UK crude oil and natural gas liquids production rose by 4.8% in 2016, according to provisional figures from the Department for Business, Energy and Industrial Strategy.
This is the second consecutive year that production has risen, but the department highlights that production is still just over a third of what it was during its peak in 1999.
The figures reveal that the fields feeding into the Flotta and Forties terminals are mostly responsible for the increased production. UK gas production also rose for the third consecutive year with an increase of 3.6%, with the new Laggan field west of the Shetlands being a new contributor. While this increase is welcomed, production still remains below 40% of peak production in the year 2000.
The demand for petroleum products is also up by 2.5% on last year, with increased demand for road fuels being particularly notable. The report also indicates an increased need for petroleum products to use as feedstocks in the petrochemical industry, such as to make industrial lubricants like Mobil DTE 24.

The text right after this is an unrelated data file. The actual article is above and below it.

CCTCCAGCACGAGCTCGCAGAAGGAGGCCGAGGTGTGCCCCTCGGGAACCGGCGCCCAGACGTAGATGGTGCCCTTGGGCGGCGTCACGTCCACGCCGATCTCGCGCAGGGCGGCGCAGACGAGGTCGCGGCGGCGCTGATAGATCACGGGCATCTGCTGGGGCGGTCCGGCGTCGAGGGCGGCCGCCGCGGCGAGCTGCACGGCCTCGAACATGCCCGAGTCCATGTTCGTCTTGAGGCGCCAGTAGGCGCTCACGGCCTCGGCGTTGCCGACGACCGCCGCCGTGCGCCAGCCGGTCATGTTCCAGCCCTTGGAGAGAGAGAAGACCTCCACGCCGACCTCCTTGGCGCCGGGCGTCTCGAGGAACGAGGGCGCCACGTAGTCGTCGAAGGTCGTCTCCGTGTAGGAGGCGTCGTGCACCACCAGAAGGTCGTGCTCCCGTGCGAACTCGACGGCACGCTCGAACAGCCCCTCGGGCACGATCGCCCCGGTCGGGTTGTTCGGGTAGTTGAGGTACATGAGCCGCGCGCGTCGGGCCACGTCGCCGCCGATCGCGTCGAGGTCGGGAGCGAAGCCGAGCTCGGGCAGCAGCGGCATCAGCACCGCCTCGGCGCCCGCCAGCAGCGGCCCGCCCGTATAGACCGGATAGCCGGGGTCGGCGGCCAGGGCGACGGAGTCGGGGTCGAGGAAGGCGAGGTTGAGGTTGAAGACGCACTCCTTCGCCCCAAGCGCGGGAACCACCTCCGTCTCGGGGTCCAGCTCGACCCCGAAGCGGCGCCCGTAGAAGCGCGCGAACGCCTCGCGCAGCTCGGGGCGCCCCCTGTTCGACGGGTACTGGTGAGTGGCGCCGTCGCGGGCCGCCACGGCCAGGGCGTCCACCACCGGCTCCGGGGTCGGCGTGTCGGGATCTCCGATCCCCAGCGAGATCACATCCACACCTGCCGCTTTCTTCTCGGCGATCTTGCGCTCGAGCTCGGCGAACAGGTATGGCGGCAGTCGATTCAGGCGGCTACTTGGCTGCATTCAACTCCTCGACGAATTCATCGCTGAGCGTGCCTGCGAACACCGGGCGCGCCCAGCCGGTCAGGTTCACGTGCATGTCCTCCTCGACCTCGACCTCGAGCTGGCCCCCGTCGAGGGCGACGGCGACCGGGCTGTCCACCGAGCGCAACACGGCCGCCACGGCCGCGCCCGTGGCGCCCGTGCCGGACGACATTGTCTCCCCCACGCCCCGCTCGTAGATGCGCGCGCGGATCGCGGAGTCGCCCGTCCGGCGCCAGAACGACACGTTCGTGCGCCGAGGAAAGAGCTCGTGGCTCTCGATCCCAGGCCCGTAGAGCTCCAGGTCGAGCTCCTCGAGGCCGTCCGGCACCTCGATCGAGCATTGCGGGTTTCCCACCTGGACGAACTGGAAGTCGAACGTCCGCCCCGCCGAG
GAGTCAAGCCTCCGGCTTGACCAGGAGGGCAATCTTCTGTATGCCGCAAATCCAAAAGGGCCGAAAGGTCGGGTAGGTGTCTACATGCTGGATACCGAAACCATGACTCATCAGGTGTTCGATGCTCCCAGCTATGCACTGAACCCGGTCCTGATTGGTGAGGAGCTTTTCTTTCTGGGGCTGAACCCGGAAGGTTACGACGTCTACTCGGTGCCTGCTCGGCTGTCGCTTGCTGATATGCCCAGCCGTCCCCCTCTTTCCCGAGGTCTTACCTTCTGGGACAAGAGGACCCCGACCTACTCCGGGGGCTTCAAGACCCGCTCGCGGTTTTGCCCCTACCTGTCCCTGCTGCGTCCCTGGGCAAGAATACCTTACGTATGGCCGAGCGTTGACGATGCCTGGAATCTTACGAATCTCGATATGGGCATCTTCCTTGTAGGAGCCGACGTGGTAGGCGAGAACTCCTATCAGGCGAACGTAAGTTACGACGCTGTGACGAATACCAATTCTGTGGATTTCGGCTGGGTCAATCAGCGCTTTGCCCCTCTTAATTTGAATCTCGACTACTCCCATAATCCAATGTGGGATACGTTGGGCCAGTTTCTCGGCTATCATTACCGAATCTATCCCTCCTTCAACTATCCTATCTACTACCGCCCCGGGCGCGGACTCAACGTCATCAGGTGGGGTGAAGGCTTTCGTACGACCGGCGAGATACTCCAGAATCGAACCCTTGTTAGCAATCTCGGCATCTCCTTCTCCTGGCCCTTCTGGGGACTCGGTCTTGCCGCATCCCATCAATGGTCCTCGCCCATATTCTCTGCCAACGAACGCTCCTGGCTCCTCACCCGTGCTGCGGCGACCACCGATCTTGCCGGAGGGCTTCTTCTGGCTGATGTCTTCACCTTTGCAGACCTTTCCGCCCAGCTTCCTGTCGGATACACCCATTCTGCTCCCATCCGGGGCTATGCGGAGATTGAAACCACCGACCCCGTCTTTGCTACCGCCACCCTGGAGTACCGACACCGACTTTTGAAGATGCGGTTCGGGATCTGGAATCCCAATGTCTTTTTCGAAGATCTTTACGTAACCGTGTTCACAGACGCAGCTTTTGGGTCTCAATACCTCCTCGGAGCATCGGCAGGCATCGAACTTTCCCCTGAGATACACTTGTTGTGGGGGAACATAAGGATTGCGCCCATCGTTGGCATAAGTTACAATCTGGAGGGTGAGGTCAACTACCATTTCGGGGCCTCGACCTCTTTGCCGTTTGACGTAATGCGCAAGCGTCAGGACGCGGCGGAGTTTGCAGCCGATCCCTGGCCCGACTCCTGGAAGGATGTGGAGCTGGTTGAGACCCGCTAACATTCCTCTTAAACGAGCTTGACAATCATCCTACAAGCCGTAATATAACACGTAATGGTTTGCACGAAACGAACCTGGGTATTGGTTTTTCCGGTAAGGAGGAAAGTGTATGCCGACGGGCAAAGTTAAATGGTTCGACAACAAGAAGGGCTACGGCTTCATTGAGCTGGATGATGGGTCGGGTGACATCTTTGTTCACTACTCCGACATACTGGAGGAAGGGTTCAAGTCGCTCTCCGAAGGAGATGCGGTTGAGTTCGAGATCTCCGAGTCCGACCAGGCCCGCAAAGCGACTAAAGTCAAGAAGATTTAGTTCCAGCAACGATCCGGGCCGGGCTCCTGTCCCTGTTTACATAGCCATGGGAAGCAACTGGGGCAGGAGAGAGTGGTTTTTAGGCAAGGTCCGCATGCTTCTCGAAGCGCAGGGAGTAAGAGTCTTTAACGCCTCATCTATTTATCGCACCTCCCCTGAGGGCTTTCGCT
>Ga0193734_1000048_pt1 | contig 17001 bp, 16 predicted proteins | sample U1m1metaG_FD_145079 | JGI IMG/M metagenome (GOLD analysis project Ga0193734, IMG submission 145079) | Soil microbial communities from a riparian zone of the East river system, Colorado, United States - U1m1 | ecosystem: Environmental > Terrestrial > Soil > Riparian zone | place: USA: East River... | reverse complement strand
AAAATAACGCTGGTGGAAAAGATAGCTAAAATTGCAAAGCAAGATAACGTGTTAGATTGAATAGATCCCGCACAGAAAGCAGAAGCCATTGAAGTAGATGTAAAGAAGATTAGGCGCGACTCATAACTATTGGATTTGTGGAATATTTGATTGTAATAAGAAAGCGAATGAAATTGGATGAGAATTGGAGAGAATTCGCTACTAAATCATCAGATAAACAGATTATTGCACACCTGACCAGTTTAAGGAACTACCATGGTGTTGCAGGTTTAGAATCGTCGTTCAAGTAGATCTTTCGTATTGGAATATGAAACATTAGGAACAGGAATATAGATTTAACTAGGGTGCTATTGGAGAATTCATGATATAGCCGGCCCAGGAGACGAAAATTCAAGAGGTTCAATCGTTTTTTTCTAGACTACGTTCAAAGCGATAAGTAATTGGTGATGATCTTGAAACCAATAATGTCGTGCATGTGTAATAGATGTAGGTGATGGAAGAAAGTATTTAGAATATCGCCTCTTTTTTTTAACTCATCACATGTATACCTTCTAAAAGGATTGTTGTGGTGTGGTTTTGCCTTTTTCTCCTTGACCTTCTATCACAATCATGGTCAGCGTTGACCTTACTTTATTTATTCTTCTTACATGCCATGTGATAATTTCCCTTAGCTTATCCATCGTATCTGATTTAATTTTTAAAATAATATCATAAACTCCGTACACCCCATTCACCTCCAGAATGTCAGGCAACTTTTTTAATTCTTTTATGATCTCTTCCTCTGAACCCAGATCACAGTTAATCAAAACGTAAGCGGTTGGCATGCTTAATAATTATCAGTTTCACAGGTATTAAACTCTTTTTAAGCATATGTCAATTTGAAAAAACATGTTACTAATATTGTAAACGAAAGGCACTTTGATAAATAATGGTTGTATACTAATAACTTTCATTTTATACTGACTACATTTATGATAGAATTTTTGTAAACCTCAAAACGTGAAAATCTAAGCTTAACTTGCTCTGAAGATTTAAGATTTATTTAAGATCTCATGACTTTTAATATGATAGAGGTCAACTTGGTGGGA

According to the report, electricity generation from low-carbon sources is slightly down on the previous year, mostly because of lower wind speeds for wind power generation, less rainfall for hydro-based technology, and outages at the Drax power plant, which is capable of firing biofuel. The recent trend away from using coal for electricity continued, with coal use being halved last year and offset by a 12% increase in the use of natural gas.